saberger Posted 29 Sep 2009 , 2:16pm
post #1 of

I did it!!! I finally dived in and tried airbrushing. I used black on a dummy to see how it works. I put a box in the background and sides to keep things neat, but it is all over my floor! How do I maintain the spray? I feel like I have to set up an area in the garage just for this mess!

Any suggestions?

Also, how long does it take to dry? I used it once on a fondant border on a fondant cake and there was so much condensation....should I wait until it defrosts before airbrushing? Can I stencil on top of it? Anything else I should be aware of?

TIA

37 replies
saberger Posted 29 Sep 2009 , 5:06pm
post #2 of

Anybody? And the airbrushing is still wet! Does it ever dry?!

jillangel Posted 29 Sep 2009 , 5:19pm
post #3 of

I'm not exactly sure what you mean by condensation but when something similar happend to me it is from holding the gun in one place too long or too close. It eventually does dry but takes a bit of time. I sometimes do light layers and let them dry and go back and keep adding to it. I haven't had too much of a mess with overspray so can't help much there. I lay newspaper or wax paper down to shield from the mess. It's fun once you get the hang of it!

cs_confections Posted 29 Sep 2009 , 5:33pm
post #4 of

Earlene's husband built her a cabinet for airbrushing (and I've read posts where others here have done the same). She has pictures and details on her site at http://www.earlenescakes.com/AirbrushCabInst.html

I just use mine on countertop - I first cover a large area with parchment paper (it doesn't stop it all from spreading but a great deal of it) and I haven't found any on the floor. When I spray the counter and side of my fridge with my cleaning spray, I can see where it is because the spray mixes with the color - but I've never had it stain.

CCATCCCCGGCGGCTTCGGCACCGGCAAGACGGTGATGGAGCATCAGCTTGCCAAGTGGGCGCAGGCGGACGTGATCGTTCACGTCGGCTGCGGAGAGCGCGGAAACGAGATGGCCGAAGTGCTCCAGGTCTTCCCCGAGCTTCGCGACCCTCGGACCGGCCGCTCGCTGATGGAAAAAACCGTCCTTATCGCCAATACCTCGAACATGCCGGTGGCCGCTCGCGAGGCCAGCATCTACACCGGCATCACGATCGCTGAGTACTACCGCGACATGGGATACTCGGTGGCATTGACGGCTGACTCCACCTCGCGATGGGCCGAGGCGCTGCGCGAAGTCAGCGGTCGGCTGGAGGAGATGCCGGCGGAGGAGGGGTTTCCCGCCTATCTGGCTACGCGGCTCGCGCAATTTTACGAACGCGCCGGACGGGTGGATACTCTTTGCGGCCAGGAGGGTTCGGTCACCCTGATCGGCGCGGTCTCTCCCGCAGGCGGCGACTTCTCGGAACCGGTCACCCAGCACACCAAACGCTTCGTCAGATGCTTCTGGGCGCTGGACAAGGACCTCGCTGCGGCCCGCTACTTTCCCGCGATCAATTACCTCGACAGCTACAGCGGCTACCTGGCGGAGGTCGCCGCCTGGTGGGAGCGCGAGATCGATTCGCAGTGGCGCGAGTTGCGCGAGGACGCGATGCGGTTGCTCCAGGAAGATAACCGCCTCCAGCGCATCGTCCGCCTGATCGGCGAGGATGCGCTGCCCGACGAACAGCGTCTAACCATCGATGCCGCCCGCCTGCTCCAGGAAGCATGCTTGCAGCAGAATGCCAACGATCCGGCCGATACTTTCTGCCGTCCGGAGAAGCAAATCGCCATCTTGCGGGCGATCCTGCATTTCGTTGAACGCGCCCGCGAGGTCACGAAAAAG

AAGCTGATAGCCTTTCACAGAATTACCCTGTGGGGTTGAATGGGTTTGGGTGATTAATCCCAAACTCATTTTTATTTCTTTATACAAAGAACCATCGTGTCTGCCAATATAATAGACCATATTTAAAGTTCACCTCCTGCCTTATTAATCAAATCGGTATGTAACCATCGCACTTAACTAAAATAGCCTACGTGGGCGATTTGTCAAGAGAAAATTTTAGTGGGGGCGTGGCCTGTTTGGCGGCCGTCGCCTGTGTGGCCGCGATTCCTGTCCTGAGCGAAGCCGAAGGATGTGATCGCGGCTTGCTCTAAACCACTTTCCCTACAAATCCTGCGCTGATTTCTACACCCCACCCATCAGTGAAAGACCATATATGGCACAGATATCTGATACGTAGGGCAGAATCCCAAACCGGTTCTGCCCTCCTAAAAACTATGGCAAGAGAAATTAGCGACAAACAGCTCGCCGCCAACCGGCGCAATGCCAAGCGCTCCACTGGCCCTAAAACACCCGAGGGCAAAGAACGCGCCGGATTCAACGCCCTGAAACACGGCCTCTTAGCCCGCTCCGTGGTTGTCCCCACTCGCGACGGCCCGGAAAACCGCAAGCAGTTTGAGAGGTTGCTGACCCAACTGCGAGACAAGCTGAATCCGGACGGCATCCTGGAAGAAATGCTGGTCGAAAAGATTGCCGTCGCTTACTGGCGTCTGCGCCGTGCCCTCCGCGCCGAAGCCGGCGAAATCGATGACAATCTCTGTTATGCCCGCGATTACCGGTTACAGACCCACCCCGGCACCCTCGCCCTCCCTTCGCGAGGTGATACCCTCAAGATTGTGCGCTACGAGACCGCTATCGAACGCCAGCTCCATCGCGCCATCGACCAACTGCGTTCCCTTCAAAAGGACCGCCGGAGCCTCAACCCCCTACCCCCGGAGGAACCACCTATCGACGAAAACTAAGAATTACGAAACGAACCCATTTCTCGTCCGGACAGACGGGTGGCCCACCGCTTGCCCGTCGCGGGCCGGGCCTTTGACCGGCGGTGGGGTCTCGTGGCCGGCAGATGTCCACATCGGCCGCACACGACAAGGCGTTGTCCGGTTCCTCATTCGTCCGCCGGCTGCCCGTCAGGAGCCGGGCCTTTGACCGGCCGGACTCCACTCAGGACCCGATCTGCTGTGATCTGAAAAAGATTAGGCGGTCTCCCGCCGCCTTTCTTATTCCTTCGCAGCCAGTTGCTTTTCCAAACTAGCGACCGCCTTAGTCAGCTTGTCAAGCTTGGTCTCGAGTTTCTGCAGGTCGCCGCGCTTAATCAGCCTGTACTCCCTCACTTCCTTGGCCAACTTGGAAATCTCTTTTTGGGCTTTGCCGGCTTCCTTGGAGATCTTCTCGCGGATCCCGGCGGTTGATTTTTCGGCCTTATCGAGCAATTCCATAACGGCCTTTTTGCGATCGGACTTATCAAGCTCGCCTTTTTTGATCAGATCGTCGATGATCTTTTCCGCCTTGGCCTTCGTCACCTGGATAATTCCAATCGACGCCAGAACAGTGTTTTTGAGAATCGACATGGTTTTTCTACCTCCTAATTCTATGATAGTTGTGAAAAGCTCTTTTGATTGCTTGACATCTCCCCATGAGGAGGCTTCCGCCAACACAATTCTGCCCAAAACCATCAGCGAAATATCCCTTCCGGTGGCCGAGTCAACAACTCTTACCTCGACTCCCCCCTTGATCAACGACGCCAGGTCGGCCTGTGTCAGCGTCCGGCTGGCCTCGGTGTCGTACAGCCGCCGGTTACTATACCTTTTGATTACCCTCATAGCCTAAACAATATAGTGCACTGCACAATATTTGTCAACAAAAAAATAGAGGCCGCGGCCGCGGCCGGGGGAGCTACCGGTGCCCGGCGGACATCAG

What do you mean "wait for it to thaw?" I've never airbrushed a cold or frozen surface, but I have read that you shouldn't refrigerate an airbrushed cake because the condensation can make the colors run. It does take a while for the color to become dry to touch on my cakes. And yes, you can use stencils. I've used some that are made just for cakes and others from the crafts section meant for other projects. The ones for cakes are easier as their thinner and bend around the cake better, but are more costly.

HTH!

saberger Posted 29 Sep 2009 , 6:26pm
post #5 of

Thank you for the info everyone! In regards to thawing the cake, I meant that I usually ice a cake when it is frozen, so I didn't know if I should wait for it to come to room temperature before airbrushing.

Thanks CS for the info on the stencils.....icon_wink.gif I already have quite a few icon_wink.gif I just wasn't sure if I could use them on cakes that have been airbrushed since it never seems to dry!!! Aaahhh!! Very frustrating. But since I have other things to do today, I can just let it sit out and see how long it takes.

Do you think I might be using the wrong nozzle on the airbrush and that is making it spray all over the place? I did cover the counters, just not the floor.

Kiddiekakes Posted 29 Sep 2009 , 6:35pm
post #6 of

If you turn the PSI down and spray lightly the overspray isn't that bad.It's when you put it on full blast and spray red or Blue it gets everywhere!

KHalstead Posted 29 Sep 2009 , 6:39pm
post #7 of

definitely wait until the cake is thawed or the color will get spotty too with the condensation. Remember 10 light coats is better than 1 heavy coat. If you do one light coat at a time it'll be dry in less than 2 minutes, if you spray a heavy coat it can take an hr. or more to dry fully and it will look streaky and not even.